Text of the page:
Imagine getting up in the morning and taking a quick, cheap at-home saliva test that will tell you whether you’re infected with the coronavirus, and to help you decide whether you’re going to head to work, to school, or to grandma’s house.
That’s the vision being promoted by experts at Harvard, who say less-sensitive but faster and cheaper tests could be a game-changer at a time when the US testing system is facing challenges.
Dr. Ashish K. Jha, faculty director of the Harvard Global Health Institute, said Wednesday in an op-ed in Time, that such tests could be a strong step toward curbing the virus.
“If everyone in the United States did this daily, we would dramatically drop our transmission rates and bring the pandemic under control. Schools and businesses could reopen with the peace of mind that infectious individuals had been identified and were staying home.”
Jha said laboratories are facing shortages of key supplies and backlogs and “in many states, it now takes 10-15 days to get test results — rendering these tests useless as a tool to prevent transmission and bring the pandemic under control.”
With schools about to reopen, he said, “it is time to radically rethink our approach to testing. The way forward is not a perfect test, but one offering rapid results.”
Dr. Michael Mina, an epidemiology professor at the Harvard T.H. Chan School of Public Health, has been an outspoken proponent of such tests.
In an op-ed early last month in The New York Times that he coauthored with Laurence J. Kotlikoff, an economics professor at Boston University, Mina argued, “Simple at-home tests for the coronavirus . . . could be the key to expanding testing and impeding the spread of the pandemic. The Food and Drug Administration should encourage their development and then fast track approval.”
The authors envisioned people spitting in a test tube with saline solution then inserting a paper strip that would change color if a person is infected. The test would take 15 minutes.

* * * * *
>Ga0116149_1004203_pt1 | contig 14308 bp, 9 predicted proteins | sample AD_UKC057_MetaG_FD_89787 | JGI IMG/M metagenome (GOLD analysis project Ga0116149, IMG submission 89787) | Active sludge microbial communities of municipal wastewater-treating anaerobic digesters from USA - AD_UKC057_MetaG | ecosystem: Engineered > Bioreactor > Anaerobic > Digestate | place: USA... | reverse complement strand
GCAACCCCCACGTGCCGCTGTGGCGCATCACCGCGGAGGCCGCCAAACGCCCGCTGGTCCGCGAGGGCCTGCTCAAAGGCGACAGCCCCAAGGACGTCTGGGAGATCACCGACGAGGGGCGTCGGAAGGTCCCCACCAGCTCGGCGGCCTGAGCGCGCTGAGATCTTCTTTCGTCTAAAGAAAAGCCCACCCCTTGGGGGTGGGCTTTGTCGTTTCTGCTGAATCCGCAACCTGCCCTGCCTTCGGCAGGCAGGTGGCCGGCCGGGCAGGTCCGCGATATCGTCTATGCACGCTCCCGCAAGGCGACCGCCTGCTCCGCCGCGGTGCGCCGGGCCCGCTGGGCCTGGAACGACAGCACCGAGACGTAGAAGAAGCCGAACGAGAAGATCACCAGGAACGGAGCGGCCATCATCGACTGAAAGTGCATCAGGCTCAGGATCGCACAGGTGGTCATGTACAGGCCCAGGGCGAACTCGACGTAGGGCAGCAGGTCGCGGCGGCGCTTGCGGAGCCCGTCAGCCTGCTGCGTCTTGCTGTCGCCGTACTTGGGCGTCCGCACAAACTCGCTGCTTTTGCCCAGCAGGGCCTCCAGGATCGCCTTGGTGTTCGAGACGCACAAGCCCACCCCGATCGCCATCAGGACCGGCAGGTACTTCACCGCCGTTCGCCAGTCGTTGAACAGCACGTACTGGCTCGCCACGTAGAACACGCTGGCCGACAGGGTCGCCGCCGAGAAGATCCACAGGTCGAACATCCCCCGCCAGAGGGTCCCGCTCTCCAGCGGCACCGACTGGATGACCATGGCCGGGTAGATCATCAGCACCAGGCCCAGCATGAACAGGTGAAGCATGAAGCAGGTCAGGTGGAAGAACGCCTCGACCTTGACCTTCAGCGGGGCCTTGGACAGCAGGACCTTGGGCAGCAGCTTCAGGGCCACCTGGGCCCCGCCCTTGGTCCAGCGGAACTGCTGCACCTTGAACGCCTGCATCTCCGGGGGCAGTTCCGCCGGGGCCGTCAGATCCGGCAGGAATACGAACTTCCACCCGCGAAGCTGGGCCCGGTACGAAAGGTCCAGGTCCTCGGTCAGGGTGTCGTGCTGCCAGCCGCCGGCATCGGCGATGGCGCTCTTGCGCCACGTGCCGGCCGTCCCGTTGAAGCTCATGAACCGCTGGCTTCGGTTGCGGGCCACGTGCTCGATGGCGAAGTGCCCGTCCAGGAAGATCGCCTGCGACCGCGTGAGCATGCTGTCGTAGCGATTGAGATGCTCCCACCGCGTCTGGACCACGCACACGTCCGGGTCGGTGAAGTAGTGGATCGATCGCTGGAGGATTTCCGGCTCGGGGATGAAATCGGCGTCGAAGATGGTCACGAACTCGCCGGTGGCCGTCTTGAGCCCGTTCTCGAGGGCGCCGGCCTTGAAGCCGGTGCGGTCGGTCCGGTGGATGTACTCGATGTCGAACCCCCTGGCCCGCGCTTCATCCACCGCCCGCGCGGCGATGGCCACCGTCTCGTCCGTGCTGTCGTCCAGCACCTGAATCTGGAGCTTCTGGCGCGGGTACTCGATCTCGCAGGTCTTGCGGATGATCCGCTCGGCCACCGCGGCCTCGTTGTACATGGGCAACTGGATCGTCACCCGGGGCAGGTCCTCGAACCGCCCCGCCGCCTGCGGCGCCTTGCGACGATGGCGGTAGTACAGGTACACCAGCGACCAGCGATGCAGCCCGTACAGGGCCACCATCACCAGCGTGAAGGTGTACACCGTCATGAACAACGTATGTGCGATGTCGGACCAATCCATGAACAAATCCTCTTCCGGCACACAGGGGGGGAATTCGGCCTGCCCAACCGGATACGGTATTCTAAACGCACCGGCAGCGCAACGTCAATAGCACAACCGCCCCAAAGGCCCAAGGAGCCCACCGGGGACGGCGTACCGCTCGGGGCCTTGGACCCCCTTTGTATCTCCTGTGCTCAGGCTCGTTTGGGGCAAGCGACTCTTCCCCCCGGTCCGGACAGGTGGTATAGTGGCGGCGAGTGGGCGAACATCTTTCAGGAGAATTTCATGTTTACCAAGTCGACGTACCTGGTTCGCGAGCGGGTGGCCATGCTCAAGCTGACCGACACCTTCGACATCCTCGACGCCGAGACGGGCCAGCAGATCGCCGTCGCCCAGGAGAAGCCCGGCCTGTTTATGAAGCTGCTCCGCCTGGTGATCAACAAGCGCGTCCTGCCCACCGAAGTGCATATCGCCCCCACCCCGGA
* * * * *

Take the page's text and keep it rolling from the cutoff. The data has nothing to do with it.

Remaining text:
“The strips could be mass produced in a matter of weeks and freely supplied by the government to everyone in the country,” the authors wrote. “The price per person would be from $1 to $5 a day, a considerable sum for the entire population, but remarkably cost effective.”
Rapid tests are already under development by several companies, they noted.
“I envision a time when everyone can order a pack of 50 tests for $50 and have those and use them every other day for a couple of months,” Mina told NPR on July 22.
“The #COVID19 tests we are performing in the US are often not COVID tests in the way we think of them,” Mina said recently on his Twitter feed. “A diagnostic test should diagnose in time to use the info. W/ 7+ day delays, our testing often amounts to just “theater.”
Dr. Benjamin Pinsky, medical director of the clinical virology laboratory at Stanford University, told USA Today on July 26, “I’m on board with (this) thinking . . . I think that would be quite useful.”
The rapid tests wouldn’t pick up as many cases as current tests do, but people who do the test daily might easily learn they’re infected when they take the test the following day, Mina has said.
Jha said in his op-ed that there had been “significant pushback from those who believe it would be irresponsible to widely use a test that might miss many positive cases. But the frequency of testing and the speed of results counters that concern.”
“The evidence makes clear it is time for a paradigm shift on testing,” he said. “It is time for the federal government to take strong leadership on directing our resources toward this new strategy.”
The FDA on Wednesday took what some proponents of the idea saw as a step forward when it announced a new template for how the agency will approve at-home tests for the coronavirus.
FDA Commissioner Dr. Stephen M. Hahn said in a statement, “The recommendations provided today are intended to help get tests to market that are simple enough to use at home, similar to a pregnancy test. We hope that with the innovation we’ve seen in test development, we could see tests that you could buy at a drug store, swab your nose or collect saliva, run the test, and receive results within minutes at home, once these tests become available.”
The agency also said, “While the recommended sensitivity for these non-lab tests is lower than lab-based tests, the tremendous benefits of broader access to simple and fast testing options generally outweighs this risk.”
But Mina told USA Today on Wednesday that the FDA hadn’t gone far enough. “Unfortunately the template does not offer this type of ‘new’ avenue that I think is going to be necessary if we want to see truly $1 daily tests become a reality,” he said.
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